It’s easy to overcomplicate the data incident management process. We start looking at things like SLAs before we’ve even defined what matters—and WHY. The problem with this approach is that it results in a process that’s simultaneously too broad AND too shallow to be effective. 

The solution here is to adjust our thinking—from solving problems to delivering impact. What is it that we need to monitor to add the most value to our organization, and how can we guarantee the quality of that data from ingestion all the way to consumption? 

In other words we need to manage incidents at the data product level

If we define our management by product, not only will we understand what to prioritize, but we’ll understand how to monitor it, who should be involved, and where to look when something goes wrong. 

Here’s a quick five-step approach to what that would look like.

5 steps to managing incidents at the data product level:

  1. Define your critical data products and create monitors.
  2. Define accountability model: i.e. Data product/you built it, you own it; but also, how to handle inevitable hand-offs across a pipeline.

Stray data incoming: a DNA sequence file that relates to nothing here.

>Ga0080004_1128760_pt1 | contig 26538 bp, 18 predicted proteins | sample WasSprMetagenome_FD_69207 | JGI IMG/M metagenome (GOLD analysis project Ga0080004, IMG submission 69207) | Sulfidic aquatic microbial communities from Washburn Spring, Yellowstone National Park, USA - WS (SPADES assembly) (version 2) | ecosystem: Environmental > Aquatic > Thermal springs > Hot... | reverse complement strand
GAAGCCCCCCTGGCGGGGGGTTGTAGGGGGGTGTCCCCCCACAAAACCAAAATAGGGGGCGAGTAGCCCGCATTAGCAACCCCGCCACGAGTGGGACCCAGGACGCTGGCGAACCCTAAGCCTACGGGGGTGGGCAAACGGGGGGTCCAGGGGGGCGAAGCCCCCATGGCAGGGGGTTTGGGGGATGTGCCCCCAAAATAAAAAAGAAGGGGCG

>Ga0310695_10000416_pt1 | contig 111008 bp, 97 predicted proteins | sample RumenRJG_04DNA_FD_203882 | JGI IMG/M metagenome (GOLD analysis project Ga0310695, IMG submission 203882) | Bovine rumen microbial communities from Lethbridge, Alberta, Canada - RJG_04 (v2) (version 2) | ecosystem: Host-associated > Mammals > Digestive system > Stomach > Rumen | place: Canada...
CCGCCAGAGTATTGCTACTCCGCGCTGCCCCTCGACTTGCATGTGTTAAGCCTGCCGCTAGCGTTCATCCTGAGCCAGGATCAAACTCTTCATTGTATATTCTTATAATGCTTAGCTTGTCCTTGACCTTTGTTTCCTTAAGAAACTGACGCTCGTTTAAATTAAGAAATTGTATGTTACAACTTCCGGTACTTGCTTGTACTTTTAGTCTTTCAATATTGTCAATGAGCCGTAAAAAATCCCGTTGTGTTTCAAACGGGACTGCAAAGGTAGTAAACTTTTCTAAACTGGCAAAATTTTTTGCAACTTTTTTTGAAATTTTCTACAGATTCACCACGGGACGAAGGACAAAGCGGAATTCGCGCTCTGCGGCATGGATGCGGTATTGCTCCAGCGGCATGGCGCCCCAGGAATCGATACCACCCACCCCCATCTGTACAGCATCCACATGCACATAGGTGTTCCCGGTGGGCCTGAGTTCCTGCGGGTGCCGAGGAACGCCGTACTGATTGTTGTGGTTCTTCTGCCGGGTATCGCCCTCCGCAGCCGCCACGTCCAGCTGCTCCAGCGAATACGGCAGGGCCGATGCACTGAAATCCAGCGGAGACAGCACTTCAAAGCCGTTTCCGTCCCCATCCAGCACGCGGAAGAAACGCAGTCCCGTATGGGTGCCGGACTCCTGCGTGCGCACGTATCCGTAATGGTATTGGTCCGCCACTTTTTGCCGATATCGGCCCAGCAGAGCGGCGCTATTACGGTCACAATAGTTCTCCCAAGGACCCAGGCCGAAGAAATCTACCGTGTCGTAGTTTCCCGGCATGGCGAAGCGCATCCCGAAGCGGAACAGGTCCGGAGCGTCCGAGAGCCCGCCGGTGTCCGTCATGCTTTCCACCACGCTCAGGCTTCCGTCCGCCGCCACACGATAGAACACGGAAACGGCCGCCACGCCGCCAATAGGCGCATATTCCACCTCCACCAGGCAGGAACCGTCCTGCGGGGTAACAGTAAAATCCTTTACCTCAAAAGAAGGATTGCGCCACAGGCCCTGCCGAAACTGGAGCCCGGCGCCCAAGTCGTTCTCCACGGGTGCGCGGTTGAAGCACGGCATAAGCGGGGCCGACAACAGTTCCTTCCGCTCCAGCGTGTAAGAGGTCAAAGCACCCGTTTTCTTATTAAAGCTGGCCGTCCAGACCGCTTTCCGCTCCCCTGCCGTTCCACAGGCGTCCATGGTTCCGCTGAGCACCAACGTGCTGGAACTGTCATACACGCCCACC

3. Manage communication: Incident owner, dependent teams, consumers; effective escalation and delegation (if you know what your data products are, you know who should be involved).
  4. Troubleshooting: Finding the root cause of the incident, on-call rotations, minimize time-to-resoution.
  5. Review incidents: Retros to determine where you can make systemic improvements, both to your data products and to your monitoring, comms, etc.

Now, let’s take a look at those in a bit more detail. 

Step 1. Defining your critical data products

Not every asset is a data product—nor should it be. Data products should be limited to those mission critical assets that you’re expected—and prepared—to invest the resources in to maintain.

If you’re part of a large organization like Pepsi, you may have 50 data products that you’re responsible to maintain. If you’re a pre-IPO startup, you may only have three to four. 

A good place to start—particularly if you’re a small team—is to find those data products with outsized impact across your organization. These should be data products that are leveraged by multiple teams to support critical business use cases. Some questions you can ask to determine whether you should be managing incidents on a particular data asset include:

  • Is this a critical ML model?
  • Is it customer facing?
  • Is it financial in nature?
  • Is this critical for decision making?
  • What’s our risk exposure if an incident were to occur in this pipeline?
  • How many downstream consumers or teams will be impacted?

Obviously anything public facing needs to be monitored closely—but your critical internal assets are also just as important. Understanding the size and breadth of the impact of an incident on a particular asset will help you identify what products need to be included in your incident management process.